And the most horrible thing of all is that I really, truly believe that Blake had feelings for me. That he wasn't just playing me, using me, sponging off me. Emmett didn't see him when he was just at home, watching television with me, or cooking something -- nothing fancy, just plain, real food -- or getting so excited over going to his new job, he was like a kid. Or making love with me. Emmett and the others didn't see that. Wouldn't see that part of him. The part that just wanted to belong somewhere -- who wanted to belong to my life. At least, I believed he did.

And that's the part that hurts the most. The not knowing. Not knowing if he was sincere. Not knowing why he left. Not knowing where he is. It's the empty places that can break your heart more than the ones filled with known anguish. And I've searched those empty places more times than I care to imagine in the last year or so. It doesn't get any easier.

And then there's Michael, who I have considered one of my best friends for years. Even more than a best friend, at least in my own mind. He isn't speaking to me. And it looks like that situation is likely to continue for some time.

Thank God for Emmett. But I can tell even he is beginning to feel uneasy at being in the middle of this 'feud' -- if that's what you want to call it -- between Michael and me.

Now, Michael's moved out of his and Emmett's apartment and into the loft -- or as I call it, 'the penthouse of doom.' Emmett is not happy with Michael, but he isn't too happy with me, either.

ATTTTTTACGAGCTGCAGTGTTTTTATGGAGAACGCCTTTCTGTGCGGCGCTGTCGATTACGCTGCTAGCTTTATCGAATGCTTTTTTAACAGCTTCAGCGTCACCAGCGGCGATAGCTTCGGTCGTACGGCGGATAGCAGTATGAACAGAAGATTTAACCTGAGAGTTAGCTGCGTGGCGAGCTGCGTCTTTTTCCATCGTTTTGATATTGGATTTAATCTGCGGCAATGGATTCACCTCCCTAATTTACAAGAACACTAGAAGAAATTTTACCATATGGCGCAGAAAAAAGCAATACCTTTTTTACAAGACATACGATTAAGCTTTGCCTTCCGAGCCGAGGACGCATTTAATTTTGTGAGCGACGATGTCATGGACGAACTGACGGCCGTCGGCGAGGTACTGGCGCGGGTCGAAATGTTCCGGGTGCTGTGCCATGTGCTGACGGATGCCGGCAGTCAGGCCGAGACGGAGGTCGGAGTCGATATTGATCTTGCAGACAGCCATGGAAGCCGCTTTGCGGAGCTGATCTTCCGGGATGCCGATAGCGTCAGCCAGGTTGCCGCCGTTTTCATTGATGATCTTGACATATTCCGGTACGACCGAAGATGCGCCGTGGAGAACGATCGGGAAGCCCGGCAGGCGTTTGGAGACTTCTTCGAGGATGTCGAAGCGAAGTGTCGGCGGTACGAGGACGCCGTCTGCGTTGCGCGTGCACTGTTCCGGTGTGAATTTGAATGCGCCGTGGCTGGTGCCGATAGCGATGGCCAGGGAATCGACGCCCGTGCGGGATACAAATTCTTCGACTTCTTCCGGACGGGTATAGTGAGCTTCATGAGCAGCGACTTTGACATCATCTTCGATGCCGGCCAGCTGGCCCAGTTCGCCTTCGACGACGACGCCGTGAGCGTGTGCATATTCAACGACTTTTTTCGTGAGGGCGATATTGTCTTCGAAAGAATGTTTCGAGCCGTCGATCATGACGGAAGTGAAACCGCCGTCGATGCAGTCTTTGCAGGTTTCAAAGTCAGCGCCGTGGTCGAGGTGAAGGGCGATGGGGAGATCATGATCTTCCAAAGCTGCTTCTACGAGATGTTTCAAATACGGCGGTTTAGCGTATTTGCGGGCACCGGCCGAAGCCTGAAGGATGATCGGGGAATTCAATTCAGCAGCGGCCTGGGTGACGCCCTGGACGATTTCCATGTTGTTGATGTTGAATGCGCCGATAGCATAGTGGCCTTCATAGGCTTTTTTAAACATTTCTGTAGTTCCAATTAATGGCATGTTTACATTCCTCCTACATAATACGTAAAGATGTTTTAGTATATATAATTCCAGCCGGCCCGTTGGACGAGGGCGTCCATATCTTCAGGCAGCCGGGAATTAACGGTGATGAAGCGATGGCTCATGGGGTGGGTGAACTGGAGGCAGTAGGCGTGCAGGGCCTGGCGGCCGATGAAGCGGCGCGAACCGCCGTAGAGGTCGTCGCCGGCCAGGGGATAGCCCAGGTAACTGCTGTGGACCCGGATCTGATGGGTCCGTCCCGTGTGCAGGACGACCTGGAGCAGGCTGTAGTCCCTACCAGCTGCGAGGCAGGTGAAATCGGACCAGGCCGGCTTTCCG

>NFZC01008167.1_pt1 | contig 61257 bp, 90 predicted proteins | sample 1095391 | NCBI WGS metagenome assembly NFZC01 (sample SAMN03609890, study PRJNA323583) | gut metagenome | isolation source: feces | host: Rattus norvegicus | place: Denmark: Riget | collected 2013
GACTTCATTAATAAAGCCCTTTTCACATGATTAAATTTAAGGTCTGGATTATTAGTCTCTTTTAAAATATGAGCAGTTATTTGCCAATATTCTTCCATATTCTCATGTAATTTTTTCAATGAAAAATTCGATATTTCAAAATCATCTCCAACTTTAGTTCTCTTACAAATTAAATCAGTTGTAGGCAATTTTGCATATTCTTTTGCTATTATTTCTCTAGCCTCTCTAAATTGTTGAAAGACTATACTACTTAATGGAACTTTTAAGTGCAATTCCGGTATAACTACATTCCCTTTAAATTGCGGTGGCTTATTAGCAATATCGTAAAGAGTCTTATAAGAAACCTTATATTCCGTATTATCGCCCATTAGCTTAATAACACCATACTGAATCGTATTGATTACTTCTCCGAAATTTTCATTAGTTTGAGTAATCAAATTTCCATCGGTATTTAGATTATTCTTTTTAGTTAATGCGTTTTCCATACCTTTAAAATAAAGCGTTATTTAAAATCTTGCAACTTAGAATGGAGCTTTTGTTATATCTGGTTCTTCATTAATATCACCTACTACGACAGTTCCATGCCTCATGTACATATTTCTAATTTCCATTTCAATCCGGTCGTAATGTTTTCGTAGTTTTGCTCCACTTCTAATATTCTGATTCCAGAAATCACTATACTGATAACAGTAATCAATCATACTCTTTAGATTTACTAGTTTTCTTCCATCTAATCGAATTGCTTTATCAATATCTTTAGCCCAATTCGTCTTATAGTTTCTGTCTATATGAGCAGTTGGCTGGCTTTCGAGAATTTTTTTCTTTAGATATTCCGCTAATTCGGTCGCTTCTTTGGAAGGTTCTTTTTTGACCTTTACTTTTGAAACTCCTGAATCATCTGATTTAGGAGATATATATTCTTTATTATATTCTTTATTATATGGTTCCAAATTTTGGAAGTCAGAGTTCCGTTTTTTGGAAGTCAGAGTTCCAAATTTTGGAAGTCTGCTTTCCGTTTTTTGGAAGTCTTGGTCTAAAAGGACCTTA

Okay, so I have a big mouth! So, everyone knows that! A lot of people around here have big mouths. Emmett, for one, so he shouldn't point the finger. And Michael can mouth off plenty, let me tell you.

And that kid, Justin -- he plays the sweet little twink, yes. But he's got a mouth on him, too. And a temper. Don't I know it! I'm still feeling the effects in my ribs and on my rear end. That kid sucker punched me like I've never been punched before. I mean, what a humiliation to add to all the others: Ted Schmidt, beaten up by a teenaged boy with a damaged hand! Could anything be more depressing?

And who is to blame for all of this? The master of these revels? The founder of this feast? The evil genius behind all of the ills that plague us? Yes, the diabolic, the depraved, the malevolent -- and the also the not here to blame it all on -- Brian Kinney.

How he would so enjoy all this uproar in his name.

He's probably basking in some sun-drenched orgy about now. Hanging out with the Beautiful People, of which he thinks he's the most beautiful. Why does the shadow of Brian Kinney constantly hang over my head, even when he's no longer in the picture? Why is he my bête noire?

Because he's everything that I wish I could be, but don't have the looks, or the balls, or the arrogance to even try to pull it off? How disheartening is that? He's my anti-hero, my subversive role model, my demonic alter-ego. My God, how I despise and venerate him at the same time! And how fucked up is THAT?